... how about the amount of time juggling and tracking license numbers and staring numbly at "progress bars?" Microsoft software takes painfully long periods of time to update, compared to Linux, which also doesn't have the licensing administration problems.
After reading day after day of Techdirt, I'm a pessimist because these issues are both clearly wrong and little progress is being made to correct them. However, I'm ever grateful that you highlight them accurately and faithfully.
I couldn't do it. After weeks and months, at some point, I'd just have to give up disgustedly. I'm happy that it doesn't get to you and that it doesn't really bend you, either.
“We’ve been in contact with the Nashua police, and they confirmed that they while they have an ongoing investigation and have already made a number of arrests, the only Facebook link was that one of those arrested had a Facebook friend who posted about leaving town in the near future (which is why they believe that home was targeted) and it had nothing to do with Facebook Places. The police confirmed that the other burglaries had nothing to do with Facebook altogether.” (emphasis mine)
Overstepping copyright and patent limits doesn't harm anyone? I sing barbershop quartet music. Right now, I have to figure out if someone's old arrangement of yet another older tune (with sometimes even older lyrics) is valid or not. I can guarantee that if I ask all three parties (or their relatives), they'll tell me that I owe them money even if I legally don't.
Making that illegal with a real penalty would be a real disincentive to collecting royalties where none are due. Right now the disincentive is to the asker for asking -- it's tempting just to proceed without asking and hope you don't get caught (a situation which is not desired long term -- you do want to make sure those that make the art you love can get fairly rewarded).
I really like this law in the patent system. I think it would do positive things for copyright. (But ultimately both need wholesale changes.)
Mr. "Jackalope" deleted his original thread. It would be easier to research if the guy would make it easier. It would also be easier to research if we had more than one side to this story, but Jackalope is providing both sides.
In his new thread, the modifications that he mentions are all changes from chrome to black. From that, one cannot conclude that he deserved the ticket. In fact, by covering the chrome and preventing a white reflection from being shown from the rear, it might be argued that his modification was more in spirit of the law than the original design.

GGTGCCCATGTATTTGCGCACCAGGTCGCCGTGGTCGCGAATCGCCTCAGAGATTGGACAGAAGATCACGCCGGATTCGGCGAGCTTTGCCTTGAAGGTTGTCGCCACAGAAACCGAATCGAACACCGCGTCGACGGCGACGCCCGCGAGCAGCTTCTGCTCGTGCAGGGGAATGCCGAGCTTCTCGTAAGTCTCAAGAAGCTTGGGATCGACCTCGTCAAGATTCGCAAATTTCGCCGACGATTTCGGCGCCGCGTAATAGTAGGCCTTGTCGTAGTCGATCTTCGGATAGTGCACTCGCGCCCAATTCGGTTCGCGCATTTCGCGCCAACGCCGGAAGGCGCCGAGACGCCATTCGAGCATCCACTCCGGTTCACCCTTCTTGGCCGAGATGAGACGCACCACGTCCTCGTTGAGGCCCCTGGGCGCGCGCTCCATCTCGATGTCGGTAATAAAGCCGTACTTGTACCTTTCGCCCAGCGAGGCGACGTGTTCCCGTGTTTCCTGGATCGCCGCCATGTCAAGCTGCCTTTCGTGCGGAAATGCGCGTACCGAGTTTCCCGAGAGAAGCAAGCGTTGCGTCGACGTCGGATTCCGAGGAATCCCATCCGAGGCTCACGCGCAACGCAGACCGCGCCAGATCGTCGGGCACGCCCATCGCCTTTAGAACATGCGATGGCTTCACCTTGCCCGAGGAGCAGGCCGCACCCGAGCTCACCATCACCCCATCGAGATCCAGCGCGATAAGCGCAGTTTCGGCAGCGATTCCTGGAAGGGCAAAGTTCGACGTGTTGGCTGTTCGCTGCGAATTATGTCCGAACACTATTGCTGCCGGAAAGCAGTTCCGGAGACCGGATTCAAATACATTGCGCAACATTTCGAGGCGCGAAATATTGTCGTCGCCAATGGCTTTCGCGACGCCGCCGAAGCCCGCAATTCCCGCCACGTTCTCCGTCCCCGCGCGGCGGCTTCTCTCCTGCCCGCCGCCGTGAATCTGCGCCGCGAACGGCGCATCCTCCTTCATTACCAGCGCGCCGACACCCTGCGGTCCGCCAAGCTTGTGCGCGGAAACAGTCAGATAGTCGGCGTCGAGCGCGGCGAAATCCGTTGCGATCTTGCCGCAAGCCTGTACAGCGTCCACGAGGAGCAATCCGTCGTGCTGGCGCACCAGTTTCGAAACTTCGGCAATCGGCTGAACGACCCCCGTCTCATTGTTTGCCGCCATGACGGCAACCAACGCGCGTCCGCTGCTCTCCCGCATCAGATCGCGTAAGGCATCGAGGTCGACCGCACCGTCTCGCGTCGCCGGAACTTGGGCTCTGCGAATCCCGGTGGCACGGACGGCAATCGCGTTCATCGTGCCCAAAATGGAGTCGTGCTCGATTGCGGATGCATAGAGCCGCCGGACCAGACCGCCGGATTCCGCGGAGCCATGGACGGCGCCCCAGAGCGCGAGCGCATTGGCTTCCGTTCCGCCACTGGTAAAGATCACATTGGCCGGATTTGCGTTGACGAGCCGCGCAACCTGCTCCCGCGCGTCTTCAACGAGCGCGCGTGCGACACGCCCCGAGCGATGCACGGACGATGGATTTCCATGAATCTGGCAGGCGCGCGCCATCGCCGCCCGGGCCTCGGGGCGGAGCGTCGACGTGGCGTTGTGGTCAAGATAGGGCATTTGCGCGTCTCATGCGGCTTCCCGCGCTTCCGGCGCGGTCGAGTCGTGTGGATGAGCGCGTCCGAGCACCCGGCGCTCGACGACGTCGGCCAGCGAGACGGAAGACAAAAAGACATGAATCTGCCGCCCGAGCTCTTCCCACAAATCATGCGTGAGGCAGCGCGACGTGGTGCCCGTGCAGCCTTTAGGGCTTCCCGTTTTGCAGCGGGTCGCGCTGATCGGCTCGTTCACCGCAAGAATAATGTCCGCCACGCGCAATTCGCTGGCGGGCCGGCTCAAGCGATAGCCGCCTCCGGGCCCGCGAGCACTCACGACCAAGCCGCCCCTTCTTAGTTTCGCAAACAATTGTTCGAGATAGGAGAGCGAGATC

...they clutter up the place and the prices are too high for something that I only watch once or twice.
This weekend I rented "Up!" for $5 via On-Demand CATV. It was good for 72 hours. I've also sometimes bought a used DVD via Amazon. Either choice sure beats going out in 0-degree wind-chill and buying a DVD.
http://www.cbsnews.com/video/watch/?id=5485313n&tag=related;photovideo is a clip from that story. It shows this MPAA representative participating in a BitTorrent swarm as a demo to CBS. But he's not just downloading, he's uploading content as well. Note the graphic showing chunks flowing FROM the center to the red connected peers on the edge. That's uploading content TO the swarm.
When my group started gigging, we found that "free" was terrible for marketing and gigging. To put it bluntly, when we did free gigs, we were treated like we were doing free gigs. When we charged as little as $50 ($12.50 for each four singers and the gas to get there), we had just as many gigs but they were better attended, the performance was better appreciated, and we were less jerked-around in our schedule.
We weren't awesome, and we knew that. We felt bad for charging anything (and often donated it back if the gig was a non-profit and if it was appropriate). All we wanted was an audience. The idea to charge was a suggestion by another group who had realized the same frustrations, it worked for them. It worked for us. It was a lesson learned, and if I were gigging today, there would be a fee.
Consumers like free, but they may not value it.
I'm not sure any of this translates to newspapers, FWIW.
The studios have been winning the piracy wars lately as evidenced by year over year improvements of the proportion of streamed content versus peer-to-peer content (for the past 3 years). This isn't just the on-demand stuff, there's a real hoarding mentality that is satisfied by the knowledge that permanent legal online distribution is now available.
Does Hollywood really want to reverse that trend?
It's suicide to take something available and make it unavailable. It just drives people back to those "other" services. You know the ones, "just right over there..."